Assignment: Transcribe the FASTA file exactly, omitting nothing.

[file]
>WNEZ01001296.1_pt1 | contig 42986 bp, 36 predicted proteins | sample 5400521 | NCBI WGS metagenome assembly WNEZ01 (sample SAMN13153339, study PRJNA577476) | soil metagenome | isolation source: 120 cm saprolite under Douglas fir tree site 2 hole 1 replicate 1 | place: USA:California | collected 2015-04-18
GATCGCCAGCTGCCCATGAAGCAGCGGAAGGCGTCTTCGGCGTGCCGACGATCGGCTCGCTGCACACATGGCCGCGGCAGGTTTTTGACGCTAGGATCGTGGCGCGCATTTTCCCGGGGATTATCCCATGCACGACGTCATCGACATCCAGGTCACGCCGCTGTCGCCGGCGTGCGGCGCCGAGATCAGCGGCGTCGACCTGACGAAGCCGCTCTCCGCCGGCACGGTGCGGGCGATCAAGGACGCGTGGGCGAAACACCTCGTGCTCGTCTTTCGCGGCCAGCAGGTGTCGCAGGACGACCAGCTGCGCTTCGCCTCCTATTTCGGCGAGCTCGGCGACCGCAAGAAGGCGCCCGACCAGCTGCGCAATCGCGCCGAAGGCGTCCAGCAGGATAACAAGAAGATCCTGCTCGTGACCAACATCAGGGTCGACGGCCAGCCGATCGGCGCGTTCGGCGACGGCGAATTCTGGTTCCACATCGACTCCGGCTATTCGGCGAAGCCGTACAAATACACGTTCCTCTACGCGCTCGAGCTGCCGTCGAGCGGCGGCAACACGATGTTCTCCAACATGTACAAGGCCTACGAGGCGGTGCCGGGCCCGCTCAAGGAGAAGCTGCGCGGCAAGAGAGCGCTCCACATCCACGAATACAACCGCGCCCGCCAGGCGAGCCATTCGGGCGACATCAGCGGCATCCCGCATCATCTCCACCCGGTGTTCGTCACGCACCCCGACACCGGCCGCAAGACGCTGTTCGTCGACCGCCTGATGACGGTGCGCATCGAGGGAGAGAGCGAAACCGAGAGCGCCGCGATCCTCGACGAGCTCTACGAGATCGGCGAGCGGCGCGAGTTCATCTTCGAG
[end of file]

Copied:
>WNEZ01001296.1_pt1 | contig 42986 bp, 36 predicted proteins | sample 5400521 | NCBI WGS metagenome assembly WNEZ01 (sample SAMN13153339, study PRJNA577476) | soil metagenome | isolation source: 120 cm saprolite under Douglas fir tree site 2 hole 1 replicate 1 | place: USA:California | collected 2015-04-18
GATCGCCAGCTGCCCATGAAGCAGCGGAAGGCGTCTTCGGCGTGCCGACGATCGGCTCGCTGCACACATGGCCGCGGCAGGTTTTTGACGCTAGGATCGTGGCGCGCATTTTCCCGGGGATTATCCCATGCACGACGTCATCGACATCCAGGTCACGCCGCTGTCGCCGGCGTGCGGCGCCGAGATCAGCGGCGTCGACCTGACGAAGCCGCTCTCCGCCGGCACGGTGCGGGCGATCAAGGACGCGTGGGCGAAACACCTCGTGCTCGTCTTTCGCGGCCAGCAGGTGTCGCAGGACGACCAGCTGCGCTTCGCCTCCTATTTCGGCGAGCTCGGCGACCGCAAGAAGGCGCCCGACCAGCTGCGCAATCGCGCCGAAGGCGTCCAGCAGGATAACAAGAAGATCCTGCTCGTGACCAACATCAGGGTCGACGGCCAGCCGATCGGCGCGTTCGGCGACGGCGAATTCTGGTTCCACATCGACTCCGGCTATTCGGCGAAGCCGTACAAATACACGTTCCTCTACGCGCTCGAGCTGCCGTCGAGCGGCGGCAACACGATGTTCTCCAACATGTACAAGGCCTACGAGGCGGTGCCGGGCCCGCTCAAGGAGAAGCTGCGCGGCAAGAGAGCGCTCCACATCCACGAATACAACCGCGCCCGCCAGGCGAGCCATTCGGGCGACATCAGCGGCATCCCGCATCATCTCCACCCGGTGTTCGTCACGCACCCCGACACCGGCCGCAAGACGCTGTTCGTCGACCGCCTGATGACGGTGCGCATCGAGGGAGAGAGCGAAACCGAGAGCGCCGCGATCCTCGACGAGCTCTACGAGATCGGCGAGCGGCGCGAGTTCATCTTCGAG